How to Make Personalized Marketing Work for Your Company

Today's consumers filter out the generic messages as spam; personalized messages are the only ones with a hope of resonating.

We're at a point when consumers are inundated with brand messages at almost every moment. Marketers are challenged with staying relevant amid that noise, and also with tracking consumers' consumption habits and adjusting their strategies to best reach prospects. This isn't an easy feat considering the number of channels through which to target consumers and the growing number of devices on which to reach them. Nielsen reports the average American owns four digital devices and spends 60 hours per week consuming content across those devices. By factoring the number of brand messages a consumer receives during these average 60 hours,one can see why today's consumers filter out the generic messages as spam. The personalized messages are the only ones with a hope of resonating.

Use data to establish the one-to-one marketing baseline.

Businesses of all sizes have access to mounds of Big Data, and the best way to use this data is to 'make it small.' This allows businesses to gain insight from manageable pieces of data. Companies can sift through the data available to them to identify trends among their customer bases. A/B testing is another way for marketers to gather data and glean understanding of how users interact with the product, or the process they take through the site to convert. Once those common threads are identified, they can analyze the data to create a profile of the ideal customer; this could consist of which traits make up a heavy user, which traits make a customer more likely to turn into a repeat buyer, and more. This ideal customer is the persona to which marketers want to speak directly and shape their personalized marketing to serve. By using statistical analysis to identify the perfect customer, then crafting marketing messages for that persona, marketers can not only attract more valuable customers, but can also build a stronger relationship with existing customers.

Who owns the keys to your brand?

Marketers are increasing their personalization efforts in order to deliver this individualized experience to consumers, but the responsibility doesn't stop with the marketing department. Many believe that marketers own the brand. While marketers own the tone of the brand and are often the voice of the company, the customer service team consists of people who touch the customers the most. Companies such as American Express, Apple, and Zappos come to mind when you think of brands with great customer service. These companies have great products, and they also have an extremely loyal customer base because of their great service. The importance of keeping customers happy can't be overstated. In fact, research shows that 82 percent of consumers have stopped doing business with an organization because of poor customer service. In order to build such loyalty and a customer-centric organization, all customer-facing departments-marketing, product support, customer service, professional services-all need to be aligned and consistent in tone, policies, and procedures.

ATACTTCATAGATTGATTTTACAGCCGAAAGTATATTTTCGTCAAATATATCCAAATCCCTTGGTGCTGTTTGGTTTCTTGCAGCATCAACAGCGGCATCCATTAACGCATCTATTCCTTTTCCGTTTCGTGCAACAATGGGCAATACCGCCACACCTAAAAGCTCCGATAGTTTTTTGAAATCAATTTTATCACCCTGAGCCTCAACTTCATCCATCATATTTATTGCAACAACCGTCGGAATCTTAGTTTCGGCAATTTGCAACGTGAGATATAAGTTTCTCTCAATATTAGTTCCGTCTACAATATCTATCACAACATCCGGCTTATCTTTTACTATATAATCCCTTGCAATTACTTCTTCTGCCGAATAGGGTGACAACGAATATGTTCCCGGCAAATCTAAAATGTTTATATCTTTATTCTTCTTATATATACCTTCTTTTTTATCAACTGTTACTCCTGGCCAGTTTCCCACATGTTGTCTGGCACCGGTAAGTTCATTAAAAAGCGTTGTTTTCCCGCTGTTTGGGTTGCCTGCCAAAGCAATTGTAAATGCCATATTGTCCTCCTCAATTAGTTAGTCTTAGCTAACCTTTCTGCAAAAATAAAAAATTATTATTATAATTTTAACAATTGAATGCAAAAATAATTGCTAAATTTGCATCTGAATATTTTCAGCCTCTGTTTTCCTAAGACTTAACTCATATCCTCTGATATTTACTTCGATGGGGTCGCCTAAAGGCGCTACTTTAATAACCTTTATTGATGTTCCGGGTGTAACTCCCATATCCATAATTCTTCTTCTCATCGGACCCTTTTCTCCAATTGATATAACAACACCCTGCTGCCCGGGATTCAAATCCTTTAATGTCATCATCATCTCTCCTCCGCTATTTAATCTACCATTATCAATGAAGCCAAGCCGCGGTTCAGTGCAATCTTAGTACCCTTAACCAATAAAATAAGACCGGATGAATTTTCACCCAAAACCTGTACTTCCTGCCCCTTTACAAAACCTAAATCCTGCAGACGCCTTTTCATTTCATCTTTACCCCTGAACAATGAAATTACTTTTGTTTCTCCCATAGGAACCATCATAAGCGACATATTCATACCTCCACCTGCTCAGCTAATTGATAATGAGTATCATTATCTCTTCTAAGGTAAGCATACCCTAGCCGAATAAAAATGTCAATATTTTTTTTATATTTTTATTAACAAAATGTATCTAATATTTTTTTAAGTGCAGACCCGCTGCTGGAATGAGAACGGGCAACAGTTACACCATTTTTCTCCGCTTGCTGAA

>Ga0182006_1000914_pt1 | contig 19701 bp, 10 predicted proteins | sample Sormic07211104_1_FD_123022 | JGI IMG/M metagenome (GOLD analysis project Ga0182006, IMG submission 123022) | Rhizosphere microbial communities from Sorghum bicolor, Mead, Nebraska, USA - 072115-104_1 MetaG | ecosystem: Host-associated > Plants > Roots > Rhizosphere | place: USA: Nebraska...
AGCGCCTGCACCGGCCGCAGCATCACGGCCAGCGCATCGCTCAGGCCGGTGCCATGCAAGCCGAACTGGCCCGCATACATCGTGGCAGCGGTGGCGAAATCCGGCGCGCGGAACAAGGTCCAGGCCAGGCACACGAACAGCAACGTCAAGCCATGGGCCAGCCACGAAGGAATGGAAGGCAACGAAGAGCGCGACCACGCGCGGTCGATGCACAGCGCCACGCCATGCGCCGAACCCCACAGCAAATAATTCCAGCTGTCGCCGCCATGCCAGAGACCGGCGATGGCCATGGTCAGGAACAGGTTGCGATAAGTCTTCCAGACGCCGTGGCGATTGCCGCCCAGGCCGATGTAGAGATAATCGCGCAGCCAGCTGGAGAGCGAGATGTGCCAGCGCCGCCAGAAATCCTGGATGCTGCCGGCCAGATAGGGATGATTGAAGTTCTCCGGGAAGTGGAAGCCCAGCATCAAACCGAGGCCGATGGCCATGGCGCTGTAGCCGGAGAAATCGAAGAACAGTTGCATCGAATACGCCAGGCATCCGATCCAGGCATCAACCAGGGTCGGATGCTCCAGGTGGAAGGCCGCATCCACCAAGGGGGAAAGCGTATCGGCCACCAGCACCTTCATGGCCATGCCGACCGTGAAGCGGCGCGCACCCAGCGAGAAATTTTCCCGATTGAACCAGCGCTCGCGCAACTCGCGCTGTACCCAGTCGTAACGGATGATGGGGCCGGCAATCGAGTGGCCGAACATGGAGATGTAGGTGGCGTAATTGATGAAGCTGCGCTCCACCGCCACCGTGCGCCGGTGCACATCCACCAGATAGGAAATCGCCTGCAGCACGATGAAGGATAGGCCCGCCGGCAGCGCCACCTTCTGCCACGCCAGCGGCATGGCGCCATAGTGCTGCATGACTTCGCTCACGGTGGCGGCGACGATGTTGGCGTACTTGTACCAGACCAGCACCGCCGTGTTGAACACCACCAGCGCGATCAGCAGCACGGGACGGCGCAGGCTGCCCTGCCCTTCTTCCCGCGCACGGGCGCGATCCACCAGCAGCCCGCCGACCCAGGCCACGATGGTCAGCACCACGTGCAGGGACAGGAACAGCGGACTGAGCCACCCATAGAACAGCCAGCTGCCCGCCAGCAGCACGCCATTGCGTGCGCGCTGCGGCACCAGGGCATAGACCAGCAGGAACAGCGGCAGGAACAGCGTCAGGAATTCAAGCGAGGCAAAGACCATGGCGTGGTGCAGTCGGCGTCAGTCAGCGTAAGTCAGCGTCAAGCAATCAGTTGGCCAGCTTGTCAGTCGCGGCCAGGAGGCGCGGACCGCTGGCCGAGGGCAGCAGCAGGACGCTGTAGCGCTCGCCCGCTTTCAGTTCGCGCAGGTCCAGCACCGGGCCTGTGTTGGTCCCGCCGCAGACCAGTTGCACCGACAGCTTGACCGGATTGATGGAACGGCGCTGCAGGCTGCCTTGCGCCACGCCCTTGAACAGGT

Personalized experiences build and nurture the customer base.

Brands need to establish how they will connect to each customer individually. Small businesses don't always have the big marketing budgets of enterprises or businesses with high-end products. However, there are still many ways for smaller brands to create personalized experiences for their customers. For B2B marketers, the most effective (and free) tactic is also the most forgotten: just be human. While B2B stands for "business-to-business," these marketers need to remember that they are still targeting people at those businesses, and their communications should maintain a friendly, open tone. This should extend to every touchpoint and interaction with the customer, whether banner ad text, e-newsletters, blogs, or customer support emails. For example, marketers can set up a drip email marketing campaign that begins with a personalized "Welcome and Thanks" email after a customer registers and then follows up with a "Just checking in" email a week or two later to start the conversation. This follow-up email shouldn't push a new product or upsell on the customer, but instead highlight a product feature that the customer hasn't begun using, offer a chance for the customer to voice any questions they have about the product, or ask a question about a customer's pain point, or even why he chose the product.

Keep in mind that both marketers and customer service professionals need to be ready to respond to customers who engage in the conversation. Much like a face-to-face conversation, brands can't expect to broadcast communication and not continue the dialogue they're trying to foster. Be prepared to respond quickly, whether via email, social media, blog comments, or wherever else, and direct customers to whichever department will best serve them. Also remember that the one-to-one communication must ring true on both sides. Make sure any communication from your brand is coming from an individual, not a generic email. This goes a long way in creating a human relationship that will keep customers coming back.

Consumers realize brands are talking to thousands or millions of other people just like them, but they forget about that when companies take the time to insert personal touches in all communications. Consumers are adept at tuning out the massive noise created by brands, so the brands and marketers that go the extra step to individually address consumers are the ones that will be able to start building loyalty. In order to successfully implement one-to-one marketing, companies need a unified effort across every customer-facing department from marketing to customer support.